This week, a new investigative report by Healthy Babies Bright Futures, a children’s health advocacy group, revealed that there is still more work to do in eliminating contaminants of concern, including lead, arsenic, and cadmium, from infant and toddler food. As noted in the report, at least one of these toxic heavy metals was detected in 95 percent of the 168 baby food samples tested. The good news: earlier this year, leaders in the sector supported by academic, government, and NGO partners and advisors started working together on the issue via the pre-competitive Baby Food Council.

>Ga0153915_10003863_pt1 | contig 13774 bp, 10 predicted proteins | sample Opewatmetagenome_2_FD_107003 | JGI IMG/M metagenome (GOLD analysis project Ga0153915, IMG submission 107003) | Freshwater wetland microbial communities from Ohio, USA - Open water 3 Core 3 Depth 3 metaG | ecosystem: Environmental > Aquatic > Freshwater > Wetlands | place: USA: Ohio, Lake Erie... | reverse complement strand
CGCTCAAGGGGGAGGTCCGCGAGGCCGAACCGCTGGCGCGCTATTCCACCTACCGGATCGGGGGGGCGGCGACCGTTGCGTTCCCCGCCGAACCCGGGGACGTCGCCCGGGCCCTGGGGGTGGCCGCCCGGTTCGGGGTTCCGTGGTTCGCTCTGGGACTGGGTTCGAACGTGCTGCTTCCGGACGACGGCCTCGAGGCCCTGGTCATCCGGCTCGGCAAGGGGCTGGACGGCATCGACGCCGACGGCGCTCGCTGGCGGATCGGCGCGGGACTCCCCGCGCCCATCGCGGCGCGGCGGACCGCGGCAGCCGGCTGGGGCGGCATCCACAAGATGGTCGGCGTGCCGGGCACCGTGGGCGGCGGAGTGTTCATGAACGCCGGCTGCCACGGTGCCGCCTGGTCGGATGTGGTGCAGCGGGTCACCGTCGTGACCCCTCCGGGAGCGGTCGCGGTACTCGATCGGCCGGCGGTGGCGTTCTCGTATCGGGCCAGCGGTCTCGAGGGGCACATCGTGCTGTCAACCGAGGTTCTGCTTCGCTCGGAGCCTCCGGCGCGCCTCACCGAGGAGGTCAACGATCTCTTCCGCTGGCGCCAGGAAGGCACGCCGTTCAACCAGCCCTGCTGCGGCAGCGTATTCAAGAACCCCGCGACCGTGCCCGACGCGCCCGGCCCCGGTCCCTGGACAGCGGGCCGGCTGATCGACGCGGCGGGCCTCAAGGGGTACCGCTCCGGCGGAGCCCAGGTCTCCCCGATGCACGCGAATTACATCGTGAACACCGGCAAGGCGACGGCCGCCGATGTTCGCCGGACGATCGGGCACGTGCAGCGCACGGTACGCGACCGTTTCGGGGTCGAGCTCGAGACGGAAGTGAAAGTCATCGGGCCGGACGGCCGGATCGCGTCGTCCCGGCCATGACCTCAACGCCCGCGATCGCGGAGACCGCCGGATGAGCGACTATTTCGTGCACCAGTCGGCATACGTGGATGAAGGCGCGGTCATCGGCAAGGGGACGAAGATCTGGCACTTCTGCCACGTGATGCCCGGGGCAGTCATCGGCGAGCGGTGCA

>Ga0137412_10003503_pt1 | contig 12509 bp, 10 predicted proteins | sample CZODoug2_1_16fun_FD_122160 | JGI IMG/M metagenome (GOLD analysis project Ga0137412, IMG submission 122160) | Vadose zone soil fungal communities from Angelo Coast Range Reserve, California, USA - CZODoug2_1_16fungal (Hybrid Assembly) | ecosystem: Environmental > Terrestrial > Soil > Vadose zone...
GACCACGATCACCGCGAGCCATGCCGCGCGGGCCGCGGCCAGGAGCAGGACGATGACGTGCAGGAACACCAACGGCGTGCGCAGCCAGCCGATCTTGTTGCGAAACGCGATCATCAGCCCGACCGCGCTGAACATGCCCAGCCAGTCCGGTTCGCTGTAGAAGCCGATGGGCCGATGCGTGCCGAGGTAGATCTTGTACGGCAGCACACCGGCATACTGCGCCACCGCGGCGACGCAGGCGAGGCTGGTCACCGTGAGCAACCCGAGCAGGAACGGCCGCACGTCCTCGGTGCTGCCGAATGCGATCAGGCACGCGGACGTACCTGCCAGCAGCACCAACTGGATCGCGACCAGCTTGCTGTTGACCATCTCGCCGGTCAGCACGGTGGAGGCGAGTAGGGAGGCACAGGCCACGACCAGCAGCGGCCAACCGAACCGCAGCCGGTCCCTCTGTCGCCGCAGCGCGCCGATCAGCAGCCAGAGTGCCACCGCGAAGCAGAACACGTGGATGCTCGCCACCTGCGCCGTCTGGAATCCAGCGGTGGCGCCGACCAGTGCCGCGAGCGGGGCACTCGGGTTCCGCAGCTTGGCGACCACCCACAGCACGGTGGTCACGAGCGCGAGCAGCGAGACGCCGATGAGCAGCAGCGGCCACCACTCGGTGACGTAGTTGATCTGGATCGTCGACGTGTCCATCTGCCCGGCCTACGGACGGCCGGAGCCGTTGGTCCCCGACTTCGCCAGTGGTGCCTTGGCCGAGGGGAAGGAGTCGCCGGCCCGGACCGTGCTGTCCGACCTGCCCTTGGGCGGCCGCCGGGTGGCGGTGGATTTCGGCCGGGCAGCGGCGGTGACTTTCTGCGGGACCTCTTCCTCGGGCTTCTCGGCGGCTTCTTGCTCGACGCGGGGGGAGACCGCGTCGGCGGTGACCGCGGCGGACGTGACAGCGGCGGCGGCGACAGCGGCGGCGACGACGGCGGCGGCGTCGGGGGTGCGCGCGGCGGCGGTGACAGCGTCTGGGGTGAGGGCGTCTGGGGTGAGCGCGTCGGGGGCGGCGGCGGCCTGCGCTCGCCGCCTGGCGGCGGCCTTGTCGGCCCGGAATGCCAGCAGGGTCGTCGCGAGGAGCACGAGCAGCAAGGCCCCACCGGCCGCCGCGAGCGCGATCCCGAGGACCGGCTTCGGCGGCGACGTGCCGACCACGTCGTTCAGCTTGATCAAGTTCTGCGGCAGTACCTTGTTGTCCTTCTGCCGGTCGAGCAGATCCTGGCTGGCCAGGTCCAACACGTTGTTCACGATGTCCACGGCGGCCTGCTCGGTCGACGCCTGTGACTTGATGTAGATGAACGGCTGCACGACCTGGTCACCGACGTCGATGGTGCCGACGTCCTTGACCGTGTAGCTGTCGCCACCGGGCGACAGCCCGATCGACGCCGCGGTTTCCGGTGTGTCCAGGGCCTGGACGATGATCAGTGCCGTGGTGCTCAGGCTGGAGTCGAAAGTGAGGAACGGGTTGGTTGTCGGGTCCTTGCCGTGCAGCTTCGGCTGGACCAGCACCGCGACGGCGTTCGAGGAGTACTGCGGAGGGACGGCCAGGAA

The Baby Food Council, established earlier this year by Cornell University and Environmental Defense Fund, has committed to reduce heavy metal contamination as low as reasonably achievable by identifying and spreading best supply chain management practices. In addition to Cornell and EDF, current Council members include five of the top companies in the $7 billion dollar U.S. baby food market – Beech-Nut Nutrition Company, Campbell Soup Company (Plum Organics), Gerber Products Company, The Hain Celestial Group (Earth’s Best), Happy Family Organics – and the aforementioned Healthy Babies, Bright Futures. The U.S. Food and Drug Administration (FDA) and the U.S. Department of Agriculture also serve as technical advisors. This diverse group of organizations presents a promising opportunity to reduce the presence of contaminants at scale.